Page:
Skip to main content
The Chiasm of Revolution: Badiou, Lacan, and Lefèbvre
Symptom 10 (2016)
  • Allan C Pero
n summer 1968, Henri Lefèbvre hastily composed a text to address, in part, the event of May 1968 called L’irruption de Nanterre au sommet. (Unlike much of his other work, which still awaits translation, this text was just as hastily translated into English under the title The Explosion: Marxism and the French Upheaval/Revolution and was published in 1969). One of the interesting elements of this text is that he begins with a discussion of the relation of situation to event. He contends that “Events belie forecasts; to the extent that events are historic, they upset calculations. The may even overturn strategies that provided for their possible occurrence. Because of their conjectural nature, events upset the structures which made them possible” (Explosion 7).
Although Events can be “reabsorbed into the general situation” they also work to “reactivate the movement of both thought and practice”(Explosion 8). In reading this statement, I was struck by the theoretical consistency of this aspect of Lefèbvre’s thought with that of Alain Badiou; both thinkers are on the Left, both have an ambivalent relationship to the French Communist Party, and both were taken for a time with Maoist activism. [1] But perhaps most importantly, both figures are fascinated by the relation of situation to the event.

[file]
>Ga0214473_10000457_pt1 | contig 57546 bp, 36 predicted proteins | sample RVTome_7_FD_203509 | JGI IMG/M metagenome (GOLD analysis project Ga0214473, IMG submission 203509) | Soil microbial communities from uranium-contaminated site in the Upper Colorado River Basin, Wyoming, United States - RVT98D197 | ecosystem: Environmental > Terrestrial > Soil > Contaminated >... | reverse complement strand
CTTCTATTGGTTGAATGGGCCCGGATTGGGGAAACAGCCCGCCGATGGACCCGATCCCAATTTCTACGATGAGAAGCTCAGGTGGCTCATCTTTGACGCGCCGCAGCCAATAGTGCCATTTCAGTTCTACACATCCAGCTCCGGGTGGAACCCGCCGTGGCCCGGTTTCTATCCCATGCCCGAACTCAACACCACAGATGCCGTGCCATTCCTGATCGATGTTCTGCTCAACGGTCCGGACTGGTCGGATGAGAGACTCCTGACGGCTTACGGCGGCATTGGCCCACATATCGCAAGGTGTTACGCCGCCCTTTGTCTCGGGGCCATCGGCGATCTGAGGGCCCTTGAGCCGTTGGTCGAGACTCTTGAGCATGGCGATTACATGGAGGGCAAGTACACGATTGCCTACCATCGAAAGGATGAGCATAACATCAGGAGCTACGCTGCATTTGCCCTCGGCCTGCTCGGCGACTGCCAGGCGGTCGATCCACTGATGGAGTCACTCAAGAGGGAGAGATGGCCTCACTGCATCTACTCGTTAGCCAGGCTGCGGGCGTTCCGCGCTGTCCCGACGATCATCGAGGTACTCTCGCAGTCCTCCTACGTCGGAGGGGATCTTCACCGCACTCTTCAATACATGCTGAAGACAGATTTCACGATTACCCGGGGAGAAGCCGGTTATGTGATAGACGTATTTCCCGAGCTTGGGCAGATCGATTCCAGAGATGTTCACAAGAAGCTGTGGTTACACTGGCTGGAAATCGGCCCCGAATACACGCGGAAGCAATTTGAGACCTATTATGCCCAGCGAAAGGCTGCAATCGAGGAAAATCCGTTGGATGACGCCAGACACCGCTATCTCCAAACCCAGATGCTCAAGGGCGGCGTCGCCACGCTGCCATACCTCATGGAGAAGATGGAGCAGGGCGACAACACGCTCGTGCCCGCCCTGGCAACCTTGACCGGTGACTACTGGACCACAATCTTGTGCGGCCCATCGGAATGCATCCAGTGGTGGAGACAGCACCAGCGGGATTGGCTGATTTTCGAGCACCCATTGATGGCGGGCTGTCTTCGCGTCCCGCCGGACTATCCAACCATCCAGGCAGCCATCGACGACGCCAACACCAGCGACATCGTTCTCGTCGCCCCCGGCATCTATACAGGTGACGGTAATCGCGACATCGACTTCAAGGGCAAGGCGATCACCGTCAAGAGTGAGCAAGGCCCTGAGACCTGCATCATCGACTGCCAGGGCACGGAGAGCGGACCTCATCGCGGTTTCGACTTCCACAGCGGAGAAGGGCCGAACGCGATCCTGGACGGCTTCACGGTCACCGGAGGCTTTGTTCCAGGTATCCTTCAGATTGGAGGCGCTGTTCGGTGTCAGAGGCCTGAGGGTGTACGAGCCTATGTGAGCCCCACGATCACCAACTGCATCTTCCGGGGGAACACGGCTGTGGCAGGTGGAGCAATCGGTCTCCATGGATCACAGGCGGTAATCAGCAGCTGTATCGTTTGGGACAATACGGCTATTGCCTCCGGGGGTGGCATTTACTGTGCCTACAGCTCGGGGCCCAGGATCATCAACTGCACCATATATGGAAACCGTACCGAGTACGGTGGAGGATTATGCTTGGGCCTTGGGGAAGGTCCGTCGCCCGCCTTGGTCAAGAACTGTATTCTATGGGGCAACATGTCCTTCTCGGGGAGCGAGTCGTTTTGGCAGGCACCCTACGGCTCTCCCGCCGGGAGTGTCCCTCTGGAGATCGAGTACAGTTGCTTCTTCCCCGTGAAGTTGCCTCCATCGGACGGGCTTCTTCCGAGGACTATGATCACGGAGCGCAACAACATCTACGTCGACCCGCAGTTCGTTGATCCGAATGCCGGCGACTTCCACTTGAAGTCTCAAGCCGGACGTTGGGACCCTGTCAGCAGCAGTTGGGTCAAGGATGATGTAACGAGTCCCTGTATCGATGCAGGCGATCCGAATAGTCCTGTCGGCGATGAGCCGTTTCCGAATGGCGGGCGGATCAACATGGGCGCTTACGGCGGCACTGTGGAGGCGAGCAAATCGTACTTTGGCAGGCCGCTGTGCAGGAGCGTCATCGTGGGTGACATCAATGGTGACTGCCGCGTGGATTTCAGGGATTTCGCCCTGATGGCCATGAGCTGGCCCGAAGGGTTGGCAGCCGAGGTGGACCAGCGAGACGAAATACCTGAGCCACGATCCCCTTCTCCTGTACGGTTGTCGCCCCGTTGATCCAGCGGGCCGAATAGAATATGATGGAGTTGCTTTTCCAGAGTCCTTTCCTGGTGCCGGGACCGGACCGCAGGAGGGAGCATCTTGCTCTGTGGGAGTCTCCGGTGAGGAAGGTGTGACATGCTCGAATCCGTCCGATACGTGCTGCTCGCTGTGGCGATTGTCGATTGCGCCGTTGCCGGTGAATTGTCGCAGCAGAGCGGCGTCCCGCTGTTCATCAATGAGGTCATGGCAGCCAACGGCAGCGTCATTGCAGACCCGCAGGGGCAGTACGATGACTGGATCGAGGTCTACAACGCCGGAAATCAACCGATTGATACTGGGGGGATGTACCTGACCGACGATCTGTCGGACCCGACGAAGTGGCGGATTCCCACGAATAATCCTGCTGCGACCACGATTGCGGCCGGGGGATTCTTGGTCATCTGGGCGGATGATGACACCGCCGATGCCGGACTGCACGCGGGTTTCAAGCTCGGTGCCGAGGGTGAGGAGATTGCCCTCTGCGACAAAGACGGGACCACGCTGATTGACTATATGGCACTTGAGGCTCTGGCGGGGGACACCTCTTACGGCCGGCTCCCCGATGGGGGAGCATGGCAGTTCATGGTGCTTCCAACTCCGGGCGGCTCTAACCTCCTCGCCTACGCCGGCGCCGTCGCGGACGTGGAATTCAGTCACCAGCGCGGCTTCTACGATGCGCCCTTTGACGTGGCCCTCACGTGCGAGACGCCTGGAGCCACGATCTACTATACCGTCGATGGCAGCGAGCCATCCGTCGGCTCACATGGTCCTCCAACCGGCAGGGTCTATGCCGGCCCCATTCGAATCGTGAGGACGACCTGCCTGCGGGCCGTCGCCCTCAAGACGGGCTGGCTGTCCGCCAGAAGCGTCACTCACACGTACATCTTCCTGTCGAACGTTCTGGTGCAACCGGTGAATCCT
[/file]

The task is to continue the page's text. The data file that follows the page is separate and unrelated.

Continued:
Publication Date
Citation Information
Allan C Pero. "The Chiasm of Revolution: Badiou, Lacan, and Lefèbvre" Symptom 10 (2016)
Available at:
Creative Commons license
Creative Commons License
This work is licensed under a Creative Commons CC_BY-ND International License.